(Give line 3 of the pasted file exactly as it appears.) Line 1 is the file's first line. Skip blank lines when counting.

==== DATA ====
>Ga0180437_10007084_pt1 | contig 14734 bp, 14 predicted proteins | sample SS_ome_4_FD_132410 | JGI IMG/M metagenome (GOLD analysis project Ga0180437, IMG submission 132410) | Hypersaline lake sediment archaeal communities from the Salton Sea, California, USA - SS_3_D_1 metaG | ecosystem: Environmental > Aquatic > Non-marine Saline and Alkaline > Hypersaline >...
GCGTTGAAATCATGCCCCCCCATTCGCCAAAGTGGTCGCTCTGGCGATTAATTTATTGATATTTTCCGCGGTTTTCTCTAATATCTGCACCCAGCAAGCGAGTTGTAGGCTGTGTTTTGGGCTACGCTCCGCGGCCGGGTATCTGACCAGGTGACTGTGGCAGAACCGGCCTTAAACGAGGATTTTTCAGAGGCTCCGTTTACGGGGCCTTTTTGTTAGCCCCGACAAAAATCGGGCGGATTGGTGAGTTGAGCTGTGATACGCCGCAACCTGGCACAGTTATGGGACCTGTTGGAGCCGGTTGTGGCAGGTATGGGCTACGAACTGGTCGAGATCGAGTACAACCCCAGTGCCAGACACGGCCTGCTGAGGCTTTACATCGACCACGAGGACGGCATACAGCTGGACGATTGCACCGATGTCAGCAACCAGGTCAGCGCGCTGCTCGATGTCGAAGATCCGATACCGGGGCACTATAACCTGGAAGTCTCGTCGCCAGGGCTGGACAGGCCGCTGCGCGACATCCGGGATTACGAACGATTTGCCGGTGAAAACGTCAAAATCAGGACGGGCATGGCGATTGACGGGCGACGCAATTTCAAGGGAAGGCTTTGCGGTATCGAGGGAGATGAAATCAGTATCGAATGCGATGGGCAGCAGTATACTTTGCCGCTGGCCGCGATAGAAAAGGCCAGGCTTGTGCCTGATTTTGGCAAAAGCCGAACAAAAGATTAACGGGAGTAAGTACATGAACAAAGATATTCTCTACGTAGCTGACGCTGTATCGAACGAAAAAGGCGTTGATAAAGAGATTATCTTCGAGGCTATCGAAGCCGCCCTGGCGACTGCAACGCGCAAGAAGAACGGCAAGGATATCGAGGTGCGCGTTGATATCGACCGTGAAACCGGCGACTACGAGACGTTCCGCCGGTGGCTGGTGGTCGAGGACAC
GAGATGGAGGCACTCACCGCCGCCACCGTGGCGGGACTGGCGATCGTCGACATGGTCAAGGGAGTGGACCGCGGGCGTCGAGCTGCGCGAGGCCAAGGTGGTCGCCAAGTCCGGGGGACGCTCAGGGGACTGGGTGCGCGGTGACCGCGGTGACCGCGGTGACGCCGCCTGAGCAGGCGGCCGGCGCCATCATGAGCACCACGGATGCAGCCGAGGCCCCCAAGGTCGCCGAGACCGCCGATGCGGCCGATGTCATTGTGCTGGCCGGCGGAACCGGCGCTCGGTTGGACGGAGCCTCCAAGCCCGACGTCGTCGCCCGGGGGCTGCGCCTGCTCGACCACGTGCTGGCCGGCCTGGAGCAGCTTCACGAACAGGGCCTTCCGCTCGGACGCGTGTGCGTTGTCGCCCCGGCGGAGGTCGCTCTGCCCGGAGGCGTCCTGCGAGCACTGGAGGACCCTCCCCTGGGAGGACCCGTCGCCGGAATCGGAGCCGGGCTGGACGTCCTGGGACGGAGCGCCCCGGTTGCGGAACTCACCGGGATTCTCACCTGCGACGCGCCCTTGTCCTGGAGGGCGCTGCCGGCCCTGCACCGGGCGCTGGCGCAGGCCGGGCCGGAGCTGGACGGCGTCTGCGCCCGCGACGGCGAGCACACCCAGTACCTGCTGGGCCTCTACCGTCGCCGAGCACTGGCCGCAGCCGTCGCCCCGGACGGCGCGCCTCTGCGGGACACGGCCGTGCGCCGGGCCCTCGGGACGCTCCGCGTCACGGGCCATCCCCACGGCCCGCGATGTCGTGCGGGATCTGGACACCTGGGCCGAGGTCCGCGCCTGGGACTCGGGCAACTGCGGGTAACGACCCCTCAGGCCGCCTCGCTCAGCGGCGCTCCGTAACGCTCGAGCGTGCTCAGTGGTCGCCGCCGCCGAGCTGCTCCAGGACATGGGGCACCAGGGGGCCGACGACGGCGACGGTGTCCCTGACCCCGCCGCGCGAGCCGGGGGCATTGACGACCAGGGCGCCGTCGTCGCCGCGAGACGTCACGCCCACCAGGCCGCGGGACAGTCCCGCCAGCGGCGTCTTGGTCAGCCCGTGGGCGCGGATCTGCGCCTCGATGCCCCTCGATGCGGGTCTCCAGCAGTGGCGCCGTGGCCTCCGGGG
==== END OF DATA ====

GAGATGGAGGCACTCACCGCCGCCACCGTGGCGGGACTGGCGATCGTCGACATGGTCAAGGGAGTGGACCGCGGGCGTCGAGCTGCGCGAGGCCAAGGTGGTCGCCAAGTCCGGGGGACGCTCAGGGGACTGGGTGCGCGGTGACCGCGGTGACCGCGGTGACGCCGCCTGAGCAGGCGGCCGGCGCCATCATGAGCACCACGGATGCAGCCGAGGCCCCCAAGGTCGCCGAGACCGCCGATGCGGCCGATGTCATTGTGCTGGCCGGCGGAACCGGCGCTCGGTTGGACGGAGCCTCCAAGCCCGACGTCGTCGCCCGGGGGCTGCGCCTGCTCGACCACGTGCTGGCCGGCCTGGAGCAGCTTCACGAACAGGGCCTTCCGCTCGGACGCGTGTGCGTTGTCGCCCCGGCGGAGGTCGCTCTGCCCGGAGGCGTCCTGCGAGCACTGGAGGACCCTCCCCTGGGAGGACCCGTCGCCGGAATCGGAGCCGGGCTGGACGTCCTGGGACGGAGCGCCCCGGTTGCGGAACTCACCGGGATTCTCACCTGCGACGCGCCCTTGTCCTGGAGGGCGCTGCCGGCCCTGCACCGGGCGCTGGCGCAGGCCGGGCCGGAGCTGGACGGCGTCTGCGCCCGCGACGGCGAGCACACCCAGTACCTGCTGGGCCTCTACCGTCGCCGAGCACTGGCCGCAGCCGTCGCCCCGGACGGCGCGCCTCTGCGGGACACGGCCGTGCGCCGGGCCCTCGGGACGCTCCGCGTCACGGGCCATCCCCACGGCCCGCGATGTCGTGCGGGATCTGGACACCTGGGCCGAGGTCCGCGCCTGGGACTCGGGCAACTGCGGGTAACGACCCCTCAGGCCGCCTCGCTCAGCGGCGCTCCGTAACGCTCGAGCGTGCTCAGTGGTCGCCGCCGCCGAGCTGCTCCAGGACATGGGGCACCAGGGGGCCGACGACGGCGACGGTGTCCCTGACCCCGCCGCGCGAGCCGGGGGCATTGACGACCAGGGCGCCGTCGTCGCCGCGAGACGTCACGCCCACCAGGCCGCGGGACAGTCCCGCCAGCGGCGTCTTGGTCAGCCCGTGGGCGCGGATCTGCGCCTCGATGCCCCTCGATGCGGGTCTCCAGCAGTGGCGCCGTGGCCTCCGGGG